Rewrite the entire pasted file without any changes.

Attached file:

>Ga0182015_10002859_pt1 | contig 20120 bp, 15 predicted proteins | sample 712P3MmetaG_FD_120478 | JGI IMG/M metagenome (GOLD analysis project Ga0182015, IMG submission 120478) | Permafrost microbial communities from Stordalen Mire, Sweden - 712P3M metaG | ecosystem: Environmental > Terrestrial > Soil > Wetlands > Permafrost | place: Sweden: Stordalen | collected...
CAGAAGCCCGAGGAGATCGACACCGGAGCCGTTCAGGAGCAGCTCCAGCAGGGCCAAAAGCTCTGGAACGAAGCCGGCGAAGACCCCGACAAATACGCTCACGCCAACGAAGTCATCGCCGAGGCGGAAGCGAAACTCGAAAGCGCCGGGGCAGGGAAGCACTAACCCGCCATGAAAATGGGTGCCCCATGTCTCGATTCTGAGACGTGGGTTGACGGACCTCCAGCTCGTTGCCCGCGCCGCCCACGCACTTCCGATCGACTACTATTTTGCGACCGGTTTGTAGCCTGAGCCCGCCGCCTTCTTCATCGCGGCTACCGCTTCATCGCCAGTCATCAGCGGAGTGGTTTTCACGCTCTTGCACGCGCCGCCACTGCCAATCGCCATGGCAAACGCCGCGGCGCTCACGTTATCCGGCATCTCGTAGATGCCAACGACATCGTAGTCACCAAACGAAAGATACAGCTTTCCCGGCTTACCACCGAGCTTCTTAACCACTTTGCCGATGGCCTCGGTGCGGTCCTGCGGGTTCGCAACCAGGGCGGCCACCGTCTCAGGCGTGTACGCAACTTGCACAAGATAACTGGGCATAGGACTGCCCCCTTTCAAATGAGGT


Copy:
>Ga0182015_10002859_pt1 | contig 20120 bp, 15 predicted proteins | sample 712P3MmetaG_FD_120478 | JGI IMG/M metagenome (GOLD analysis project Ga0182015, IMG submission 120478) | Permafrost microbial communities from Stordalen Mire, Sweden - 712P3M metaG | ecosystem: Environmental > Terrestrial > Soil > Wetlands > Permafrost | place: Sweden: Stordalen | collected...
CAGAAGCCCGAGGAGATCGACACCGGAGCCGTTCAGGAGCAGCTCCAGCAGGGCCAAAAGCTCTGGAACGAAGCCGGCGAAGACCCCGACAAATACGCTCACGCCAACGAAGTCATCGCCGAGGCGGAAGCGAAACTCGAAAGCGCCGGGGCAGGGAAGCACTAACCCGCCATGAAAATGGGTGCCCCATGTCTCGATTCTGAGACGTGGGTTGACGGACCTCCAGCTCGTTGCCCGCGCCGCCCACGCACTTCCGATCGACTACTATTTTGCGACCGGTTTGTAGCCTGAGCCCGCCGCCTTCTTCATCGCGGCTACCGCTTCATCGCCAGTCATCAGCGGAGTGGTTTTCACGCTCTTGCACGCGCCGCCACTGCCAATCGCCATGGCAAACGCCGCGGCGCTCACGTTATCCGGCATCTCGTAGATGCCAACGACATCGTAGTCACCAAACGAAAGATACAGCTTTCCCGGCTTACCACCGAGCTTCTTAACCACTTTGCCGATGGCCTCGGTGCGGTCCTGCGGGTTCGCAACCAGGGCGGCCACCGTCTCAGGCGTGTACGCAACTTGCACAAGATAACTGGGCATAGGACTGCCCCCTTTCAAATGAGGT